“Once you have got the evidence to show students are going to benefit, who would say no?” – New Zealand
Julia Breen, who won an Innovative Educator Award at the 2011 New Zealand Partners in Learning Forum, doesn’t take “no” for an answer when it comes to innovating in the classroom. After being told her plans to bring television studio technology to the classroom were out of reach, the Physical Education teacher secured low-cost resources (and took advantage of students’ own mobile devices) to meet her objectives.
Using a technique called “green screening” to assess leadership skills, Breen’s year-12 students recorded each other leading year-9 students in team-building exercises. They then recorded evaluations of each other, and using green screens, added the critique on top of the raw video. This helped students who were uncomfortable with giving and receiving criticism and taught collaboration and critical thinking.
The results speak for themselves, with “excellence” grades increasing to 33 percent from 21 percent the previous year. Today, Breen shares her tips for innovating in the classroom…even when you’re told you can’t.
Can you describe how your professional achievements have advanced innovation in education?
By changing perceptions about physical education, I am encouraging others to improve authentic teaching and learning experiences for students while engaging in technology. Other teachers have seen this engagement and want the opportunity to develop and engage their learners. Being involved in professional development conversations and leading others to enhance skills has led to innovations in the classroom environment.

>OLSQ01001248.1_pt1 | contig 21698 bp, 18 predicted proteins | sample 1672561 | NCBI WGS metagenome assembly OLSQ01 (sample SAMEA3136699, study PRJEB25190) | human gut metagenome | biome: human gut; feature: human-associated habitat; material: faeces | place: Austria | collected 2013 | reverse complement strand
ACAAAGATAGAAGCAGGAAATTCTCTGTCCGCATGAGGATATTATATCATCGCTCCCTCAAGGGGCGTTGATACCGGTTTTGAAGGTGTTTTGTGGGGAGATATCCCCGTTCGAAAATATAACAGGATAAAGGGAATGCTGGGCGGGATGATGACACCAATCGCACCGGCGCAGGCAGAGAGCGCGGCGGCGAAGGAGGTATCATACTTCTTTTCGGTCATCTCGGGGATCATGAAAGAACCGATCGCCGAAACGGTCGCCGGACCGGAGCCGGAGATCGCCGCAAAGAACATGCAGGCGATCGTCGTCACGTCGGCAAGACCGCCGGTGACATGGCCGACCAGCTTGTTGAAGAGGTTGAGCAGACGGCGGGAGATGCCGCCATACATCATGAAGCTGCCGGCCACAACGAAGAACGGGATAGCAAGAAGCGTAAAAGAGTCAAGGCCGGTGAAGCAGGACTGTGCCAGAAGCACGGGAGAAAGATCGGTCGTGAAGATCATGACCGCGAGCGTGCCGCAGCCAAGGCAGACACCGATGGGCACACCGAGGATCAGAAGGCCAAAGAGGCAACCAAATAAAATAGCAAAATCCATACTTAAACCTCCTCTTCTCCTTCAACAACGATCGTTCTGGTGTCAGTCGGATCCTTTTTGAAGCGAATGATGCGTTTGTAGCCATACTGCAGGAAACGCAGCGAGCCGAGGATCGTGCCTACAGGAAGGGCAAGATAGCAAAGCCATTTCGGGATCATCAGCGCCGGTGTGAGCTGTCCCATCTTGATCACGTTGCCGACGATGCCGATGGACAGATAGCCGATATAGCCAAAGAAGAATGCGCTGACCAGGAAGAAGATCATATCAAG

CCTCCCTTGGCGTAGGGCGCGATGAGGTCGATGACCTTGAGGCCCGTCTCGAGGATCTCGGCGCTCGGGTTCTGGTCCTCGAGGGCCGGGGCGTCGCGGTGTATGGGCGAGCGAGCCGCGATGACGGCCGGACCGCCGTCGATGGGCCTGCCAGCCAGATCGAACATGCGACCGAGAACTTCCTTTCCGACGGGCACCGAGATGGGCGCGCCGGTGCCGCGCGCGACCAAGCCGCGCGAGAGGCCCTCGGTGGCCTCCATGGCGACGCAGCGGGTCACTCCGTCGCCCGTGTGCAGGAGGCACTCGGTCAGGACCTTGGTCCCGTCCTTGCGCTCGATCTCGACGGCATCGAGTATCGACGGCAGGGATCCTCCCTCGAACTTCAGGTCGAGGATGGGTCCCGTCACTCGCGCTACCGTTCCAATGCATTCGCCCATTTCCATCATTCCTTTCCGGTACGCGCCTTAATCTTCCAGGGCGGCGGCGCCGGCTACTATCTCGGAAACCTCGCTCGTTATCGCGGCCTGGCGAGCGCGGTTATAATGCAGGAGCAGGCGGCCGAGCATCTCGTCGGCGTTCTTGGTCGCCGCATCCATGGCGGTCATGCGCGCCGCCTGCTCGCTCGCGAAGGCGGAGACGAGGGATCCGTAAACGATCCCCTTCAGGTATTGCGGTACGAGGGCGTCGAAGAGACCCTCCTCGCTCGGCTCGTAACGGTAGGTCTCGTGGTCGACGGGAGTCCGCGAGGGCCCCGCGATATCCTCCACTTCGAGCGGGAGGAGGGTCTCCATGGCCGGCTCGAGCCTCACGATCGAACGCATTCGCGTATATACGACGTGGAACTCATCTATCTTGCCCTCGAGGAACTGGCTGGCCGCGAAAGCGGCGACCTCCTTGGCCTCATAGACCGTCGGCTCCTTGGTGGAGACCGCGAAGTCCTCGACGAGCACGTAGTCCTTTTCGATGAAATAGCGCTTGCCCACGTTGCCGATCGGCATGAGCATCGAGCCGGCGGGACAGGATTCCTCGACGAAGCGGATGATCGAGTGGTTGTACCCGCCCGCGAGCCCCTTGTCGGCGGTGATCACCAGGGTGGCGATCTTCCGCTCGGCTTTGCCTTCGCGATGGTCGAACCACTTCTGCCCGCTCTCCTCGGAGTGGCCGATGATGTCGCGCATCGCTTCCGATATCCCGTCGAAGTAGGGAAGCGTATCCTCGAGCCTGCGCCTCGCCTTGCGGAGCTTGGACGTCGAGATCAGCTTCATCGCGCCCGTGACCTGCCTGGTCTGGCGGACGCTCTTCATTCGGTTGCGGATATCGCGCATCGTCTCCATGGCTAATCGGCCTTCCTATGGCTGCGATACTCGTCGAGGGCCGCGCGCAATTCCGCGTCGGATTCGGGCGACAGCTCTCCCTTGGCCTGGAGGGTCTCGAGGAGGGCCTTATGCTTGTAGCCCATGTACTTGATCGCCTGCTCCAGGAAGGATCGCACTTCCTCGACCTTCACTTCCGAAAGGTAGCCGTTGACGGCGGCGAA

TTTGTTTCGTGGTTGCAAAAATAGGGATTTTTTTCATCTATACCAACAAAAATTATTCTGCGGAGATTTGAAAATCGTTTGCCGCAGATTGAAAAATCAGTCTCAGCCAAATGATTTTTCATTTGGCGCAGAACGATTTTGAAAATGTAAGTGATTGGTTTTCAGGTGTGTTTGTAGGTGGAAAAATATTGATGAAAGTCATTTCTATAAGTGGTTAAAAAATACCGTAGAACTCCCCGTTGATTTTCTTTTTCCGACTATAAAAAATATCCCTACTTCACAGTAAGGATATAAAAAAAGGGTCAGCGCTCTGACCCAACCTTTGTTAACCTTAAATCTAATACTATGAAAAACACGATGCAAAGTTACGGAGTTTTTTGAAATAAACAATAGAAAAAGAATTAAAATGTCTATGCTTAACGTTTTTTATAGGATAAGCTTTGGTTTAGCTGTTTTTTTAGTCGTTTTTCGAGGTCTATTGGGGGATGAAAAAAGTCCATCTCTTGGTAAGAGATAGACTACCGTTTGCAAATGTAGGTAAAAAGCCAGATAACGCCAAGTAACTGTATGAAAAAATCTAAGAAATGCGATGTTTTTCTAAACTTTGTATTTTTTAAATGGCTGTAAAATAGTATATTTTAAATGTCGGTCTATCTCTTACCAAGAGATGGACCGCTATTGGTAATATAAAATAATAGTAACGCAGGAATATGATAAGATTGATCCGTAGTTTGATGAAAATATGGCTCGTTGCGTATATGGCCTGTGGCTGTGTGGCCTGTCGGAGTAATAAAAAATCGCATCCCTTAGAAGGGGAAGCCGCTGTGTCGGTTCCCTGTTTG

What has changed as a result of your efforts?
By engaging the learner, their academic attainment has increased significantly. They are more collaborative in their learning and have taken greater responsibility in their learning. Other teachers are keen to use the innovation in their environments and I have led a number of professional development sessions to improve their skills.
How can others facing similar challenges implement what you’ve learned through your work?
I was told what I wanted to do was not possible for a number of reasons. One of them was cost for the software and the resources to complete the task. So, I went out and researched low cost solutions and found them! Then I did a trial run and proved it could be done. Microsoft Moviemaker (free) and a green sheet with a spot light cost $50. What I learned was to never take no for an answer. If it’s going to improve student learning and engagement, don’t give up. Once you have trialed it, don’t be afraid to show what you have achieved and then ask for support. Once you have got the evidence to show students are going to benefit, who would say no?
How have you applied technology in innovative ways to support your work?